For years, players of games that involve virtual killing — whether it's squishing Goombas in Super Mario Brothers or shooting mutants in Fallout — have added an extra challenge with "pacifist runs," or playing through the game without killing a single enemy. Now, The Wall Street Journal has profiled a handful of gamers who are taking this a step further, using pacifism not only to make a game more difficult but to showcase how nonviolent solutions are possible even in environments that condone killing.

Skyrim player Daniel Mullins, for example, wanted a "change of pace" from his earlier ultraviolent character. He created Felix the Peaceful Monk, a half-cat creature who turns away would-be assassins with calming magic. Mullins peppers his YouTube playthrough videos with comments like "apparently someone wants me dead. But that doesn't mean he deserves to die." While Skyrim is built to allow a wide range of responses, including nonviolent ones, other gamers have taken on straightforward shooters like Battlefield 3, breaking the rules of the game by reviving enemies instead of killing them. Why? "I guess not killing in videogames is rebellious," says Brock Soicher, who recorded the video.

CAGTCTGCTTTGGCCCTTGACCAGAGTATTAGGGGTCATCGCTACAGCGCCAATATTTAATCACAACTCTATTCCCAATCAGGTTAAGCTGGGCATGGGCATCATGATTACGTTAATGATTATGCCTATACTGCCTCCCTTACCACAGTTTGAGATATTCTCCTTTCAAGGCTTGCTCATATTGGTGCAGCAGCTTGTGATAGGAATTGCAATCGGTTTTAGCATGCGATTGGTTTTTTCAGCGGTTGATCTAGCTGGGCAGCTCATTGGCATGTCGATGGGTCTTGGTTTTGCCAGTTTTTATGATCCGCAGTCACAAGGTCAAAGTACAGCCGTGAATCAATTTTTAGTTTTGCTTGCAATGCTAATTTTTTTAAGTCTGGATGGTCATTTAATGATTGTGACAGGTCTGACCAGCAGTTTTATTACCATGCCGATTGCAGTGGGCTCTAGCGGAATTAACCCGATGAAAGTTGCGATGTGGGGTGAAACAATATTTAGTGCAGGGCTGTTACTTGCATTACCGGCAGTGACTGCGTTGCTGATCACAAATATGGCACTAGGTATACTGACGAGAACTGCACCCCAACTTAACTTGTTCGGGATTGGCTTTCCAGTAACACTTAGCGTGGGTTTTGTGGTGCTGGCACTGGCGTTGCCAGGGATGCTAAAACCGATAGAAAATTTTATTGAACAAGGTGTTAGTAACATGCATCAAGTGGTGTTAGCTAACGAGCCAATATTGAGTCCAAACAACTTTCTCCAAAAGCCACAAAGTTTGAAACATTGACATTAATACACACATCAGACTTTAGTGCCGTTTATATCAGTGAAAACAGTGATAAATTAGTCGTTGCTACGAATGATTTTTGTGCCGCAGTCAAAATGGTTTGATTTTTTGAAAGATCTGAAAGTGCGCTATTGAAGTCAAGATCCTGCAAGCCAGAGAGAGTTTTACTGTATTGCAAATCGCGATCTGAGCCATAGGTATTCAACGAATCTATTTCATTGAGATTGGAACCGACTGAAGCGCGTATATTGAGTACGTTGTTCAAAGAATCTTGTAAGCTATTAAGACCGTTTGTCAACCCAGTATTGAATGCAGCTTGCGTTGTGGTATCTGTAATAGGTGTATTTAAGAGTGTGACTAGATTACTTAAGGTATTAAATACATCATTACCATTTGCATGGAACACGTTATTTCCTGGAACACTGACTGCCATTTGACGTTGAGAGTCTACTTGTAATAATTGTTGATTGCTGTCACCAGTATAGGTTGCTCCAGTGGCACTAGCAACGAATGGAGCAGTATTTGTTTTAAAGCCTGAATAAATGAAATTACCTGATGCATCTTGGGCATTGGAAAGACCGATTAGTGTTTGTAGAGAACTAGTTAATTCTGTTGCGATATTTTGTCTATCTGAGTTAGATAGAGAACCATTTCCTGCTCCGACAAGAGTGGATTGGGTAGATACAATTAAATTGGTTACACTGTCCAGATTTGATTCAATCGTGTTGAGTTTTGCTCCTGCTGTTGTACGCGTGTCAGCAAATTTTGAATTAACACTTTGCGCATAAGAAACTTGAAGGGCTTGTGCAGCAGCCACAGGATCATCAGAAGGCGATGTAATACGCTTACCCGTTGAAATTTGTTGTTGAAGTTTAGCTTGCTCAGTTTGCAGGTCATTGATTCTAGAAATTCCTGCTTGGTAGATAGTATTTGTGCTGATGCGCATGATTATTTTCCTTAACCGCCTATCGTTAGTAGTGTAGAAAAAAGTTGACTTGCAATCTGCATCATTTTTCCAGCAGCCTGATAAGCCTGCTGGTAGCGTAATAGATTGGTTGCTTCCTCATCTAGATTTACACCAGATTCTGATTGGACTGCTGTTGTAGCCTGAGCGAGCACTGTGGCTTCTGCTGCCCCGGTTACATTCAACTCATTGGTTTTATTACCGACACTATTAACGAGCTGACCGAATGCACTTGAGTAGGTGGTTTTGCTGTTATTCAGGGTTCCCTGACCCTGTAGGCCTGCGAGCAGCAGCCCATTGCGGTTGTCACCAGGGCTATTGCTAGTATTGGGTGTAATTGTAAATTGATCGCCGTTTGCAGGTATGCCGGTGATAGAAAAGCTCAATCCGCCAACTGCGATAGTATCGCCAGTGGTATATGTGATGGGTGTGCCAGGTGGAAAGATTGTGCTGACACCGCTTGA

Even in games that provide nonviolent options, choosing pacifism usually requires sacrifices. In Deus Ex: Human Revolution, for example, a major character became difficult to save on a pacifist run, leading many people (including myself) to abandon tranquilizer darts and stun guns to save them. Mullins can't take certain quests in Skyrim because they require killing, and he can't travel with sidekicks who might not share his character's nonviolent stance. The gamers profiled are hardly universal pacifists, but their strategies demonstrate the extent to which alternate play styles can change the experience of even the most linear games.

Thanks to alexhansmartin for the forum post!